The business perils of uncertainty29 July 2019
The UK panels sector continues to grow and invest for the future, but like the rest of industry, above all else on Brexit, it wants clarity, writes Wood Panel Industries Federation director-general Alastair Kerr
I have a personal rule to avoid speculating about the future and another to never express commentary on the politics of the day in the name of the industry. With that said, it was always going to be a challenge to respond to a request to write about the impacts of Brexit from a Wood Panel Industries Federation perspective. Following the best traditions of the Bank of England, it’s always better to consider scenarios rather than forecasts.
Deal or no deal, modified deal, no Brexit, delayed Brexit, Brexit but only after a confirmatory referendum etc, etc. The only certainty is that all of this adds up to a whole load of uncertainty. On this, I think it’s fair to say that the predominant message from industry groups back to government is that uncertainty brings negative consequences and therefore should be minimised.
The potential ramifications are of course many and varied, but a common issue is that it’s next to impossible to plan for any particular outcome, so other than doing some critical risk analysis there is very little else a business can do in the short term without risking tying up a lot of capital in an outcome that may not come to fruition.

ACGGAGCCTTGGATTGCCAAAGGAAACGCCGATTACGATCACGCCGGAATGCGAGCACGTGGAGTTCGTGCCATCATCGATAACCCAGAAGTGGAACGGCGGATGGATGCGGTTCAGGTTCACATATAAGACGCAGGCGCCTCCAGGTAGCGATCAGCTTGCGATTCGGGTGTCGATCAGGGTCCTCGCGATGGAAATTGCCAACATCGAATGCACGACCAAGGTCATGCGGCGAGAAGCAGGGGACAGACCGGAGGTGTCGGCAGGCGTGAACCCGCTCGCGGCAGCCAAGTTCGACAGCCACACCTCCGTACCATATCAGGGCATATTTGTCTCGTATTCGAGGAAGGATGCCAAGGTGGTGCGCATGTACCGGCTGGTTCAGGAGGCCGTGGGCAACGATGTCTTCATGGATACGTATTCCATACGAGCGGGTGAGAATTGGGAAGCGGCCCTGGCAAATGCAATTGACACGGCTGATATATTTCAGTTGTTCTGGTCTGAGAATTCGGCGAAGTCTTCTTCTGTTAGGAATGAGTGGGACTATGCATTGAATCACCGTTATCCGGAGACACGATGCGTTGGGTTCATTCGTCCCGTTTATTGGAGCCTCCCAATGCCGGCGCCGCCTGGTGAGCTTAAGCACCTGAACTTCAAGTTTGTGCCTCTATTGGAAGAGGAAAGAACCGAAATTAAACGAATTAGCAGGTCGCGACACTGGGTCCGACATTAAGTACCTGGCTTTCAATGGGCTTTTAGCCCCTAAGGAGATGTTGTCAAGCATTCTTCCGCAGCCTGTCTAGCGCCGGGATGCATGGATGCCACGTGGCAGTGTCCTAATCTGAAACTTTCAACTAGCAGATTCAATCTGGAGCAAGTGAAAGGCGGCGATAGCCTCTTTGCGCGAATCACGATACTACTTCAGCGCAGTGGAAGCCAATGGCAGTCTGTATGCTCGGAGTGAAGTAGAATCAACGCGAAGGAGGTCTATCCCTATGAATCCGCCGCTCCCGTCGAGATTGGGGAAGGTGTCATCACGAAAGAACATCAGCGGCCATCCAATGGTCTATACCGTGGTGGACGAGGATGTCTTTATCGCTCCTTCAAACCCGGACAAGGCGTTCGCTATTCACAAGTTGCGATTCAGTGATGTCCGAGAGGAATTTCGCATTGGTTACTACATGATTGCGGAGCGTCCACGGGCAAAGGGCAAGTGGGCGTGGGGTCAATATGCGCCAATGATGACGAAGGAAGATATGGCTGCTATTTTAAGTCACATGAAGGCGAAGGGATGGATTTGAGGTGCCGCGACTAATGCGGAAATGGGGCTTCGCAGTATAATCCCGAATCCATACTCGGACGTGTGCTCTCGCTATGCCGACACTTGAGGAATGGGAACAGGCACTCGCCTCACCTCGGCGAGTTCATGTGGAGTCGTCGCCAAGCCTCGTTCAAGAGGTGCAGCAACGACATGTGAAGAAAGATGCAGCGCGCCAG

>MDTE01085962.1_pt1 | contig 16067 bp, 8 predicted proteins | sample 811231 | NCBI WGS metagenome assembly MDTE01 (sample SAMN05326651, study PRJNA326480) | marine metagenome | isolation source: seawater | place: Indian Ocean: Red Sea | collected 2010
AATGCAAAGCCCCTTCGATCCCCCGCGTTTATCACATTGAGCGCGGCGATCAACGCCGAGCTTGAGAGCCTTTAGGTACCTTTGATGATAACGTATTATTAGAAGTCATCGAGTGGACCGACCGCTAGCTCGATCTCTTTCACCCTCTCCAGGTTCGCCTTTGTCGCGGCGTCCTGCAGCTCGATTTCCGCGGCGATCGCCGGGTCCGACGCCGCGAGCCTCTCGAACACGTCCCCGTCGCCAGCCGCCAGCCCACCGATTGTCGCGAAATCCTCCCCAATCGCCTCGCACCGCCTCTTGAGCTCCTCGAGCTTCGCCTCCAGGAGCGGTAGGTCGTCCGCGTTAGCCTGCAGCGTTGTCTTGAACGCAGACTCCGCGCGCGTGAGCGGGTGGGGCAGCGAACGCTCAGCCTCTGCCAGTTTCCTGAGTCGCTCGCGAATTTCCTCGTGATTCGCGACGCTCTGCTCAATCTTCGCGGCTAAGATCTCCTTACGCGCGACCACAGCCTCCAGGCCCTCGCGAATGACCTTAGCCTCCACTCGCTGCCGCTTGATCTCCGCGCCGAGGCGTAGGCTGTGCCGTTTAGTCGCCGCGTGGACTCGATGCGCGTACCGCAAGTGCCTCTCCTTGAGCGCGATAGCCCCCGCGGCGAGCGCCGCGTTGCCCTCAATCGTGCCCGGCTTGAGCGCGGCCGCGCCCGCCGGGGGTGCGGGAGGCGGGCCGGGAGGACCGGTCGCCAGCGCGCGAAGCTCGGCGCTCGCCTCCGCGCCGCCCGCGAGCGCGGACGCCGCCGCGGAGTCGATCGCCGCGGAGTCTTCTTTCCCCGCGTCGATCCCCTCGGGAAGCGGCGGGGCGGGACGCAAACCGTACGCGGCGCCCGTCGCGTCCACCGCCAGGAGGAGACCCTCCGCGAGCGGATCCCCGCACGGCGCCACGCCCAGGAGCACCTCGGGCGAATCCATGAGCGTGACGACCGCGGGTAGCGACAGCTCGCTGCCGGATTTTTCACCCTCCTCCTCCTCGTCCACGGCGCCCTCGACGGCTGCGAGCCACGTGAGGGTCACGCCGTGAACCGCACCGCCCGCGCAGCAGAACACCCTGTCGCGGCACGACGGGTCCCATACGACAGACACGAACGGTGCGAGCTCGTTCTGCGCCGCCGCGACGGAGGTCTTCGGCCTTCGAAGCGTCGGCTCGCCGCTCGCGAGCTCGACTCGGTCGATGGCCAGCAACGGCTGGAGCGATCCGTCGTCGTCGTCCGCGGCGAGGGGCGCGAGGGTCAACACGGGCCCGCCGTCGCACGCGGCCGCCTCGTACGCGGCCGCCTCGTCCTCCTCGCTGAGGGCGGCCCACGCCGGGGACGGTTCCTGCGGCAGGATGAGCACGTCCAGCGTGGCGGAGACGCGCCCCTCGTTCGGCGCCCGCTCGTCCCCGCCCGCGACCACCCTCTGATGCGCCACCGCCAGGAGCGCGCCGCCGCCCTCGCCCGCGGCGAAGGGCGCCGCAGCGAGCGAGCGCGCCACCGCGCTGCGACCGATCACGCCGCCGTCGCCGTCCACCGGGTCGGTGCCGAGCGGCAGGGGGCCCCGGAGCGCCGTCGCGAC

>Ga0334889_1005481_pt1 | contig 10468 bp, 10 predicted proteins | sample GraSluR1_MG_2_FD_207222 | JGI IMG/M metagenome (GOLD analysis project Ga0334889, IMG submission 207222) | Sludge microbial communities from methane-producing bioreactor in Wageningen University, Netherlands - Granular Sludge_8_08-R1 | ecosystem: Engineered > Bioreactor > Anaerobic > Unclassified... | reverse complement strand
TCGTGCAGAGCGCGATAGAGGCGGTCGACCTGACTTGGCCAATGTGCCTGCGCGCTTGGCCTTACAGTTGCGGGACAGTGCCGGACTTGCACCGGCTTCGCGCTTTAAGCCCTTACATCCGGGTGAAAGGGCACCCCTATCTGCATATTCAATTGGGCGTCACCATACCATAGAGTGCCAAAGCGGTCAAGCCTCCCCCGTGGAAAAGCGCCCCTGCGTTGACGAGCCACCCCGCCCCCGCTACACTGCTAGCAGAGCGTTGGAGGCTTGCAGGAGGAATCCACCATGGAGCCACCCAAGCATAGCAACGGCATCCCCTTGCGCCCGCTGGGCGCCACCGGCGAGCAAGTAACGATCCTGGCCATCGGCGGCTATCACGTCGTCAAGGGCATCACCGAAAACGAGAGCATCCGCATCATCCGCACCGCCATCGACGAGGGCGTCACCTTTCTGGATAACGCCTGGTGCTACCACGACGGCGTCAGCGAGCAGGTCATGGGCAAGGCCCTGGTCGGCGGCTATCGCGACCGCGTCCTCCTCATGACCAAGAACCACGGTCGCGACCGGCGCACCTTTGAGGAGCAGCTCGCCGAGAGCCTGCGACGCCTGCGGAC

There has been an impact on the strength of the pound but even here currency fluctuation is something that business has no control over and what goes down today will usually return to trend tomorrow.
Whilst outcomes can’t be predicted, impacts can be monitored and in this regard it’s the impact of uncertainty on end user markets that are being closely watched.
The majority of panels manufactured in the UK and Ireland are destined to be consumed in the UK, therefore how end user markets develop is a critical determinant of future action.
Whilst there is commentary that some end markets are showing signs of slowing there are others that are more upbeat and generally the consensus seems to be that Q1 started reasonably strongly. Markets move all the time and whether or not the ‘Brexit’ factor is having a greater influence on this is anyone’s guess but at the end of the day I’m not sure it really matters, because what overrides everything in the long term are the essentials that underpin the economy and the key drivers that influence major markets. In this regard, nationally the demand for new housing remains a strong force and one that has significant influence for our member’s products both directly and indirectly.
If you want to know what the panel industries perspective is, you need look no further than past issues of the TTJ and particularly on recent announcements about investments. The industry is investing in new capacity, value adding and plant upgrading. These investments look to the medium and long term and over this time we can only hope that Brexit will be a distant memory.